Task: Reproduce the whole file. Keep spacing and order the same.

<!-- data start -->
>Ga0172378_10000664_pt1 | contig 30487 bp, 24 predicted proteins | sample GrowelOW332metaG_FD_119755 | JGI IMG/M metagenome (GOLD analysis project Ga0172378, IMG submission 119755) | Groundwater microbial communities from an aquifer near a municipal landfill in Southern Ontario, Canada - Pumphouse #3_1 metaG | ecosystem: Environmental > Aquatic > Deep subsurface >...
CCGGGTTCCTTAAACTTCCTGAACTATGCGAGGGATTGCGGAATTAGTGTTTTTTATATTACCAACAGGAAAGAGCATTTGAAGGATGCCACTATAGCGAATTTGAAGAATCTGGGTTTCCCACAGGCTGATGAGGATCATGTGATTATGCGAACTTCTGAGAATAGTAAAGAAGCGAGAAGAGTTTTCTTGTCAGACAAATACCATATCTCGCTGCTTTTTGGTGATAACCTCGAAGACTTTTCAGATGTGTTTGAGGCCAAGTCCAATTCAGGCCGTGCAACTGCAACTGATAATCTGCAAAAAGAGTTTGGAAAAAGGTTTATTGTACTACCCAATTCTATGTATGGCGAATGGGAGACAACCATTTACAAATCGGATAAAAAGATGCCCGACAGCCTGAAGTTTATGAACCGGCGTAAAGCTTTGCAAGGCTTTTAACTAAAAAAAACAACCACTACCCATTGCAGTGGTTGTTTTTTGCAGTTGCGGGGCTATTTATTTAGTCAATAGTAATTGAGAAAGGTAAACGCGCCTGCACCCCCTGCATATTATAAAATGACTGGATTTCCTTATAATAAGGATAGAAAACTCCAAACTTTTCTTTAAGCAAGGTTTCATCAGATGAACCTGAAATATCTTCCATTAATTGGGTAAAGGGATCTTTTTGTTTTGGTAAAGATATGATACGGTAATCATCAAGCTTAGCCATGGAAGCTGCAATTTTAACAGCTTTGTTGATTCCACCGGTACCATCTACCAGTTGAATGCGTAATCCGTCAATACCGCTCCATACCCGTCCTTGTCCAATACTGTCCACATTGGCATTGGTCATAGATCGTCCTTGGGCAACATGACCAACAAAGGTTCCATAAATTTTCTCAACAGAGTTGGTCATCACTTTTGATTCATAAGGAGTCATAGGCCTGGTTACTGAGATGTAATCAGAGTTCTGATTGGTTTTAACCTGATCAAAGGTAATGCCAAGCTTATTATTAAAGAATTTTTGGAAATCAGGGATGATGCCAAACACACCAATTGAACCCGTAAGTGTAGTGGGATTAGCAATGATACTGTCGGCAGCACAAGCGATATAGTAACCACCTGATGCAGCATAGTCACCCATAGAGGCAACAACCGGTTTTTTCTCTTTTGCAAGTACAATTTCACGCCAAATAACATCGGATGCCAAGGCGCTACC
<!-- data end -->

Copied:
>Ga0172378_10000664_pt1 | contig 30487 bp, 24 predicted proteins | sample GrowelOW332metaG_FD_119755 | JGI IMG/M metagenome (GOLD analysis project Ga0172378, IMG submission 119755) | Groundwater microbial communities from an aquifer near a municipal landfill in Southern Ontario, Canada - Pumphouse #3_1 metaG | ecosystem: Environmental > Aquatic > Deep subsurface >...
CCGGGTTCCTTAAACTTCCTGAACTATGCGAGGGATTGCGGAATTAGTGTTTTTTATATTACCAACAGGAAAGAGCATTTGAAGGATGCCACTATAGCGAATTTGAAGAATCTGGGTTTCCCACAGGCTGATGAGGATCATGTGATTATGCGAACTTCTGAGAATAGTAAAGAAGCGAGAAGAGTTTTCTTGTCAGACAAATACCATATCTCGCTGCTTTTTGGTGATAACCTCGAAGACTTTTCAGATGTGTTTGAGGCCAAGTCCAATTCAGGCCGTGCAACTGCAACTGATAATCTGCAAAAAGAGTTTGGAAAAAGGTTTATTGTACTACCCAATTCTATGTATGGCGAATGGGAGACAACCATTTACAAATCGGATAAAAAGATGCCCGACAGCCTGAAGTTTATGAACCGGCGTAAAGCTTTGCAAGGCTTTTAACTAAAAAAAACAACCACTACCCATTGCAGTGGTTGTTTTTTGCAGTTGCGGGGCTATTTATTTAGTCAATAGTAATTGAGAAAGGTAAACGCGCCTGCACCCCCTGCATATTATAAAATGACTGGATTTCCTTATAATAAGGATAGAAAACTCCAAACTTTTCTTTAAGCAAGGTTTCATCAGATGAACCTGAAATATCTTCCATTAATTGGGTAAAGGGATCTTTTTGTTTTGGTAAAGATATGATACGGTAATCATCAAGCTTAGCCATGGAAGCTGCAATTTTAACAGCTTTGTTGATTCCACCGGTACCATCTACCAGTTGAATGCGTAATCCGTCAATACCGCTCCATACCCGTCCTTGTCCAATACTGTCCACATTGGCATTGGTCATAGATCGTCCTTGGGCAACATGACCAACAAAGGTTCCATAAATTTTCTCAACAGAGTTGGTCATCACTTTTGATTCATAAGGAGTCATAGGCCTGGTTACTGAGATGTAATCAGAGTTCTGATTGGTTTTAACCTGATCAAAGGTAATGCCAAGCTTATTATTAAAGAATTTTTGGAAATCAGGGATGATGCCAAACACACCAATTGAACCCGTAAGTGTAGTGGGATTAGCAATGATACTGTCGGCAGCACAAGCGATATAGTAACCACCTGATGCAGCATAGTCACCCATAGAGGCAACAACCGGTTTTTTCTCTTTTGCAAGTACAATTTCACGCCAAATAACATCGGATGCCAAGGCGCTACC